Destination Hotels & Resorts cyber security breach
is not the first report of credit card details being stolen from hotel databases.
Hotels are a fantastic target for identity thieves. Hotel databases don't just hold credit card numbers and billing addresses (which are held for weeks in advance of a stay and for weeks afterwards to secure incidentals, complicating PCI data retention requirements),
but for many customers the hotel also has their home address, driver licence number, airline memberships, arrival flight details, and even their
passport number. It's a complete cornucopia for criminals.
And the most dangerous, most difficult to control threat vector in the hotel industry won't be war-driving or SQL injection attacks or any of the other high tech hacking tools used by organised crime. It will be the inside job. Thousands of itinerant hotel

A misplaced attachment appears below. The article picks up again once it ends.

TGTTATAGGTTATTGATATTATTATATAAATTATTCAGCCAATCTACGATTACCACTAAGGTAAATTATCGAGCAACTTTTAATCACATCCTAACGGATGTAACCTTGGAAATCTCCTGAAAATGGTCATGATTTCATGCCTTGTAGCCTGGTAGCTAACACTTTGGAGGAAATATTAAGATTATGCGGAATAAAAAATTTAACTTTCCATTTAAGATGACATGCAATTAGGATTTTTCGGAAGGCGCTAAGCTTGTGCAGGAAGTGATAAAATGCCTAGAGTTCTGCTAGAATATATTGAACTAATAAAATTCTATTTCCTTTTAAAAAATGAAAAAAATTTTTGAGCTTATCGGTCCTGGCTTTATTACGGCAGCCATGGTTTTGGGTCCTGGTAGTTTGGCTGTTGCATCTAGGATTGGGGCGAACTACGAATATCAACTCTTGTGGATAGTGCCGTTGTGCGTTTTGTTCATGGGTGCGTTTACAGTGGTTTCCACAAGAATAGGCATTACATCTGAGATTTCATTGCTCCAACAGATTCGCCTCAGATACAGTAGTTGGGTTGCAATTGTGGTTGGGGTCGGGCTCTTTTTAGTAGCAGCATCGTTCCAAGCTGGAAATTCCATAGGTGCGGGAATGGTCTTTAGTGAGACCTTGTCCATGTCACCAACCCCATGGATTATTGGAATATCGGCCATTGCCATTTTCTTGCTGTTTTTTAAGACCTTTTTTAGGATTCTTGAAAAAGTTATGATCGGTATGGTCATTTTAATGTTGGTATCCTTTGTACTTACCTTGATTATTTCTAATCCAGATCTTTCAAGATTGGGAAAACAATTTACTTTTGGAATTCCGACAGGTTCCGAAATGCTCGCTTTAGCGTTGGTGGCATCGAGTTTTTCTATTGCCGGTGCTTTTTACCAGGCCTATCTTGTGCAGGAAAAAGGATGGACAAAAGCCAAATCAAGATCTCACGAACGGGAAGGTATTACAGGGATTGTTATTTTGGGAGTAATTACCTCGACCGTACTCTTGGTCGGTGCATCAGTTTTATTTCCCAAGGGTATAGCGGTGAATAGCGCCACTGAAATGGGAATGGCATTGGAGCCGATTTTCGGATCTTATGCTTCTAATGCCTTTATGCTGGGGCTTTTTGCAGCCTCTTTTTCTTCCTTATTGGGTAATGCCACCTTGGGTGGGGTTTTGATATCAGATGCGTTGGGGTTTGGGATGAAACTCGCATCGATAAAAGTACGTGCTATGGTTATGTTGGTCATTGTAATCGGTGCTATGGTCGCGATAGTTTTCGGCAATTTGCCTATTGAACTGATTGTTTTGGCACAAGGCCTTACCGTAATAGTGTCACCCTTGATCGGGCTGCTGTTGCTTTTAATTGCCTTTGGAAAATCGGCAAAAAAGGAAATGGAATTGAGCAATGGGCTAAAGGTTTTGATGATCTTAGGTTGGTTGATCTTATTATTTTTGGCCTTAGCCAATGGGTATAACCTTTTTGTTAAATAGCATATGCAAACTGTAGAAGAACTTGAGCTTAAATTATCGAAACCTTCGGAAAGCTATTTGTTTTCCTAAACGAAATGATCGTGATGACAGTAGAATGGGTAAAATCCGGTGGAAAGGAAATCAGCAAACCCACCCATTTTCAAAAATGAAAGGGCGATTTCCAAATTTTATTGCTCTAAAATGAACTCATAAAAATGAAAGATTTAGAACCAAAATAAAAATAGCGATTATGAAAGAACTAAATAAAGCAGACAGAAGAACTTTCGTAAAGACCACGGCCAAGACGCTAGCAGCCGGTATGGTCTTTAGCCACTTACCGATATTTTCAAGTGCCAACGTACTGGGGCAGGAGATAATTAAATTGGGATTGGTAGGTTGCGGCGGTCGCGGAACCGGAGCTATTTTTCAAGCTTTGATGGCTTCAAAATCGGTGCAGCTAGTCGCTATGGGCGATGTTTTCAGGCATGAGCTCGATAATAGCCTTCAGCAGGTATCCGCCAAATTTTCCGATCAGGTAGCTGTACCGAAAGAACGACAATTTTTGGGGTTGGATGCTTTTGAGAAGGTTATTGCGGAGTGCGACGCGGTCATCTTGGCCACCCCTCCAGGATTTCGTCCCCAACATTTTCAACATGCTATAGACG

workers in every corner of the world have the opportunity to access office systems after hours, and simply download the contents of central databases to a thumb drive.
Has anyone asked the obvious question: Was the hotel PCI compliant? How feasible is PCI-DSS for hotel chains with their horribly decentralised computer systems and untold interconnections with airlines, travel agencies and the like? And
as I've discussed previously, what difference would PCI compliance make anyway?
The vulnerability of hotel databases to identity thieves has clear implications for national security. I trust that counter terrorism agencies are working on this problem? Not only do these databases hold credit card, driver licence and passport numbers,
but they also tell of the forward travel plans for thousands of VIPs worldwide.
We should expect that organised criminals and terrorist organisations are tapped into hotel databases as we speak, and are mining them systematically.
Stephen Wilson, Lockstep, Australia.